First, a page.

24 February 1924
Tel Aviv, Mandatory Palestine
|Died||1 October 1999
Tel Aviv, Israel
|Nationality||British Palestine (1924-1948)
Israeli (1948-1952 and 1990-1999)
|Alma mater||American University of Beirut|
|Occupation||Businessman, soldier, sports team owner and Philanthropist|
|Known for||Founder Carnival Cruise Lines|
|Spouse(s)||Mina Wasserman (1948–66; divorced)
Marilyn "Lin" Hersh (1967–99; his death)
|Children||Micky, Shari, Michael|
|Parent(s)||Meir and Vera Arisohn|
|Years of service||1948 - early 1950 (IDF)
British Army (1940-1945)
|Rank||Sgan Aluf (Lieutenant Colonel)
Sergeant Major (1940-1945)
Ted Arison (Hebrew: תד אריסון; 24 February 1924 – 1 October 1999) was an Israeli businessman who co-founded Norwegian Cruise Lines in 1966 with Knut Kloster and founded Carnival Cruise Lines in 1972.
Arison was born Theodore Arisohn in Tel Aviv (in the then British Mandate of Palestine) to Meir, a wealthy businessman, and Vera Arisohn. He was a third-generation sabra of Romanian descent and studied commerce and economics at the American University of Beirut and fought as a member of the Jewish Brigade of the British Army during World War II. After the British departure he later served as an officer in the IDF during Israel's War of Independence, eventually achieving the rank of lieutenant colonel. From 1946-51, he managed Meir Dizengoff and Company, a shipping company.
Frustrated by the lack of business opportunities, Arison wrapped up his business and moved to the United States after 1952. He took his family to New York in 1954 and moved to Miami, Florida, in 1966. He created Carnival Cruise Lines in 1972 in which he made his fortune.
Later, he established the National Foundation for Advancement in the Arts based in Miami. He brought professional basketball to South Florida with the forming of the Miami Heat in 1988, and established the Arison Foundation, a philanthropic institution, in Israel and the United States.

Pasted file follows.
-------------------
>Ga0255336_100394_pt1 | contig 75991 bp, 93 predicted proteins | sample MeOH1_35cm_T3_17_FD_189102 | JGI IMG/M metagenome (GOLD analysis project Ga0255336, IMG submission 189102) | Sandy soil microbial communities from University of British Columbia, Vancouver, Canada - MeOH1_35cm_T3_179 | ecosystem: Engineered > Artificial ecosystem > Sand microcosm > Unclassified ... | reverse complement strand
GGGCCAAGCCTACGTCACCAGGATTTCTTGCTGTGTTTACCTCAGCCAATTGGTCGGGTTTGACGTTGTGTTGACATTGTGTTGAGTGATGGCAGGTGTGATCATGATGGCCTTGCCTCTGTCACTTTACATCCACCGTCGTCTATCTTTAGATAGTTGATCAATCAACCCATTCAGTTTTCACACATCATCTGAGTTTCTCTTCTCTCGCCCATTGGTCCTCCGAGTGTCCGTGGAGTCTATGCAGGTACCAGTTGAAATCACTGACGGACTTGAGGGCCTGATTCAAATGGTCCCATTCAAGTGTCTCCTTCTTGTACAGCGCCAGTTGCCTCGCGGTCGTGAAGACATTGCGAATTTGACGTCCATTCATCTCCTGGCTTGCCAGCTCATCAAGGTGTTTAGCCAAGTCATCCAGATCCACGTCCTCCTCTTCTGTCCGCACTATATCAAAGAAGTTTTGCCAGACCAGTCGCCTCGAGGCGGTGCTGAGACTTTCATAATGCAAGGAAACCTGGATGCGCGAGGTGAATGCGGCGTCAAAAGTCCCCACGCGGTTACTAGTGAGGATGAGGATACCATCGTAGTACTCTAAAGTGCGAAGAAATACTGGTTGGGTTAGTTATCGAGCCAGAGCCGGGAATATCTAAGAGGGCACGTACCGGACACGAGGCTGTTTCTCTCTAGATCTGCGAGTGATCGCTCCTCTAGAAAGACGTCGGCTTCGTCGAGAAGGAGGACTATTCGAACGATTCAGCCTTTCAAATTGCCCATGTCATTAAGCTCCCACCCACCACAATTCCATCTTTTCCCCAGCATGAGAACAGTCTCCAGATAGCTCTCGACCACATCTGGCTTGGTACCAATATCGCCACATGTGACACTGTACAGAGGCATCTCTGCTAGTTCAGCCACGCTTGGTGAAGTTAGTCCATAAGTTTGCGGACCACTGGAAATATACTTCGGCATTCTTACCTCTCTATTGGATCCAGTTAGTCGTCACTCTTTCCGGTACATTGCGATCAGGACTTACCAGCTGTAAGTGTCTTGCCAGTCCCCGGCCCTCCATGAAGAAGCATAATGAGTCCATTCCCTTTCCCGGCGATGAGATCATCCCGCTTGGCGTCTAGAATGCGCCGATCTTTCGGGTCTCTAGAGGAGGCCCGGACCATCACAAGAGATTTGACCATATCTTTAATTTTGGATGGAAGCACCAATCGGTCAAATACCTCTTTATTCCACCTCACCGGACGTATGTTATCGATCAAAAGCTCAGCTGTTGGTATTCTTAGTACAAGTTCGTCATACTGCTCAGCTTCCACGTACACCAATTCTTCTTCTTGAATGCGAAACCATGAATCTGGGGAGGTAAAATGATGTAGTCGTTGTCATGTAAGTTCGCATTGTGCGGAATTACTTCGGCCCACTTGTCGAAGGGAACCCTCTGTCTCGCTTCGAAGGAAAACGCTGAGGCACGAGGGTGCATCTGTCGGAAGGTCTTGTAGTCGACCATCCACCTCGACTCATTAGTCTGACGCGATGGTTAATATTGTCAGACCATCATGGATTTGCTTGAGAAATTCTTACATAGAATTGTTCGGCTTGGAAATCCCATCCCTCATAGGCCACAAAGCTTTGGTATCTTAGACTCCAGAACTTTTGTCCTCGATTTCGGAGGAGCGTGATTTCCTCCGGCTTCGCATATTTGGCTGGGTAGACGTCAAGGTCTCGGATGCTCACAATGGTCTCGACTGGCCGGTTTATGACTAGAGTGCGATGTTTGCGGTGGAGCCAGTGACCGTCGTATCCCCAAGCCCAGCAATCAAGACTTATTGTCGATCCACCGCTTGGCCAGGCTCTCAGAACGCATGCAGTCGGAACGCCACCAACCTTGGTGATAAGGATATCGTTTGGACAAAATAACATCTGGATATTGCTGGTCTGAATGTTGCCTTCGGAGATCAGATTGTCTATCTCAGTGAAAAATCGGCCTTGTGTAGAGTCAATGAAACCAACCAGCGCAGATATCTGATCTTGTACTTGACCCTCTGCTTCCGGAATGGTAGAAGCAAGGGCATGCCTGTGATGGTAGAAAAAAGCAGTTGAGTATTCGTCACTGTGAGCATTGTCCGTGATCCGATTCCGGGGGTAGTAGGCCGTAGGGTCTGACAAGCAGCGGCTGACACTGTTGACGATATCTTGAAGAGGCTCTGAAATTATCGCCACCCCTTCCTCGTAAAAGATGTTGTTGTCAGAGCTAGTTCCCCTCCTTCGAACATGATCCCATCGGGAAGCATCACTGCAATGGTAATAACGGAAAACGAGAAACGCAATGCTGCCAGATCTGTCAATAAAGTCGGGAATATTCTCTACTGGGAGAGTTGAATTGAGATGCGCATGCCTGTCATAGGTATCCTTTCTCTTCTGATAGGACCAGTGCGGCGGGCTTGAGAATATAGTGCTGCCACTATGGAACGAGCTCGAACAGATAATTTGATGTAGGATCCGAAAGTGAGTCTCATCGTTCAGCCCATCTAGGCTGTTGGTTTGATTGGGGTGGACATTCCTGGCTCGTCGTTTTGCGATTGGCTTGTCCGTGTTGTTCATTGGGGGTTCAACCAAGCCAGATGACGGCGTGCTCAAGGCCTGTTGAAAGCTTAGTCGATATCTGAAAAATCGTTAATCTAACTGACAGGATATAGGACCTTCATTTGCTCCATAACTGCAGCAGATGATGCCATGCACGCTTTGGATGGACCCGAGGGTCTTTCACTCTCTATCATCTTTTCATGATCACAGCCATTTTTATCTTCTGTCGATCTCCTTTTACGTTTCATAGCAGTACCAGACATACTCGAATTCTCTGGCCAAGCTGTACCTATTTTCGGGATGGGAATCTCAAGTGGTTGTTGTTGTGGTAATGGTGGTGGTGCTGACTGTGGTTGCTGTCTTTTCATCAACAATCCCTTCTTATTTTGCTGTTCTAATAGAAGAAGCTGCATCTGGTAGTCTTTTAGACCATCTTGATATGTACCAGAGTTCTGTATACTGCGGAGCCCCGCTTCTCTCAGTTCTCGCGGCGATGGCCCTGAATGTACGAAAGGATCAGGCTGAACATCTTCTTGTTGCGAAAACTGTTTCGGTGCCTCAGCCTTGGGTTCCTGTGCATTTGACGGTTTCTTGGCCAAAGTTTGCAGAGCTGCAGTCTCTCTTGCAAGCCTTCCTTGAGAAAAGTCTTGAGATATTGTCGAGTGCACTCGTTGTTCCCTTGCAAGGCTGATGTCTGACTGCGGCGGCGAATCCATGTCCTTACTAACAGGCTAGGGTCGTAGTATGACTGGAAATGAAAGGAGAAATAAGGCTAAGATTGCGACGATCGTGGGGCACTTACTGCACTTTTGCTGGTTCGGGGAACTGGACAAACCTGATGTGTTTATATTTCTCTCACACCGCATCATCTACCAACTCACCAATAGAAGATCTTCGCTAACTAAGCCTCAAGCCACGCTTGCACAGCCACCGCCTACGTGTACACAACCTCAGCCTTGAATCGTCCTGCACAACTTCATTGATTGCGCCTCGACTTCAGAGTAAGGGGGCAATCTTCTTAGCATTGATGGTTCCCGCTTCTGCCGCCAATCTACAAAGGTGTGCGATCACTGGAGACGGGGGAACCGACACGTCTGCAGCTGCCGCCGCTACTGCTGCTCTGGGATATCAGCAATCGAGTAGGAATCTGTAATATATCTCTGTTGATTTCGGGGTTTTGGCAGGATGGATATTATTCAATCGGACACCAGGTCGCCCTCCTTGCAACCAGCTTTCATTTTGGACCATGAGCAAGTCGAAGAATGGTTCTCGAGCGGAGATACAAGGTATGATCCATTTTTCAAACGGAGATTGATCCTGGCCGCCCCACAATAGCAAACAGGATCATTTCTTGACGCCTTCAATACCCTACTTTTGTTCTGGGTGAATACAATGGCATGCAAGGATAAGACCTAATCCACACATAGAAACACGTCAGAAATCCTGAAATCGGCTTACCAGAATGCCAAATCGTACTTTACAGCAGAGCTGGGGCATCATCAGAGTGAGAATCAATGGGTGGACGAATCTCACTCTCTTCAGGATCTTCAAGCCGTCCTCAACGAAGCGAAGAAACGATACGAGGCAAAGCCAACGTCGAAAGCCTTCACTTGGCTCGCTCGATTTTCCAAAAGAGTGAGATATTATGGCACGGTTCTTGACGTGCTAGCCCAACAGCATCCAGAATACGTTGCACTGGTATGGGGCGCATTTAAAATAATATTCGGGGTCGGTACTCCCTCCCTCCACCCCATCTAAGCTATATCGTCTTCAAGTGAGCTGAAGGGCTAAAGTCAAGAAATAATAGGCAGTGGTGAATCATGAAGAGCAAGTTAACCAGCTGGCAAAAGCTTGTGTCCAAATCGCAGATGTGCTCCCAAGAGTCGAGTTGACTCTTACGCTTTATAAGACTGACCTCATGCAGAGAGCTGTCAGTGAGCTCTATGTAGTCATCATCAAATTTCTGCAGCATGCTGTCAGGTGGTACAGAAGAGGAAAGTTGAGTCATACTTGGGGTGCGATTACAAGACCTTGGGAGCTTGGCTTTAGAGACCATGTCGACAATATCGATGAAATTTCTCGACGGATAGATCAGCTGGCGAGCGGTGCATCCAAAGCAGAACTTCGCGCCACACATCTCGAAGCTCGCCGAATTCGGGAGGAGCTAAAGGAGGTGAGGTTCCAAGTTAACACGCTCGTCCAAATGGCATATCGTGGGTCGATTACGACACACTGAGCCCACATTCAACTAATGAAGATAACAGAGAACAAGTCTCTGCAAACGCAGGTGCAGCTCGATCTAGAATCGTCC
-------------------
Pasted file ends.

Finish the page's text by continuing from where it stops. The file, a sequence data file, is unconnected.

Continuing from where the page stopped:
In 1986, Arison's condominium neighbor, Count de S.G. Elkaim (Vice President at E.F. Hutton & Company, Inc.), advised him to go public before an impending big correction in the stock market. Following his advice and guidance, Carnival Cruise Lines went public in the American Stock Exchange in July 1987, one month before the stock market top and the infamous crash of October 1987. (Hutton was one of the four underwriters.)
No competition was able to raise money, which gave Carnival a head start. In February 1989, Arison awarded in the strictest of confidence the exclusive sale of the company at $30 per share to Elkaim. The stock market recovery from the emotional shock on the 1987 crash was not able to absorb this transaction. Consequently, having Carnival in the stock market and the ensuing rally until 1999 catapulted Arison to one of the world's richest people.
Return to Israel
In 1990, he renounced his U.S. citizenship, in an effort to avoid estate tax in the United States and returned to Israel and founded Arison Investments. In 1997, he headed a consortium that purchased the controlling share in Bank Hapoalim for more than $1 billion, the largest privatization in Israel's history.
Arison married Mina Wasserman in 1948 and they had two children: a son Micky (born 1949) and a daughter Shari (born 1957). The couple divorced after moving to Florida in 1966. In 1967 he married Marilyn "Lin" Hersh and later adopted her son Michael (born 1961).
At the time of his death in 1999, Ted Arison failed by approximately nine months to meet the requirement of being outside of United States territory for 10 years for the tax benefits of his renunciation of U.S. citizenship to be realized.
- "Billionaire Shari Arison, Israeli Heiress, Roils Biggest Bank". Bloomberg L.P. 25 June 2007. Retrieved 21 March 2008.
- "Ted Arison profile". encyclopedia.jrank.org.
- "Carnival Corporation". Carnival Corporation. Retrieved 4 February 2014.
- "The Real Micky Arison". Miami New Times. 3 February 2000. Retrieved 12 January 2008.
- McDowell, Edwin (2 October 1999). "Ted Arison, Carnival Founder, Dies at 75". The New York Times. Retrieved 4 February 2014.
- "Youth cultist home for holiday". Associated Press. 24 November 1978.
Michael Arison, 17
- "Ted Arison, world's wealthiest Jew, dies in Tel Aviv". JewishSF.com. 8 October 1999.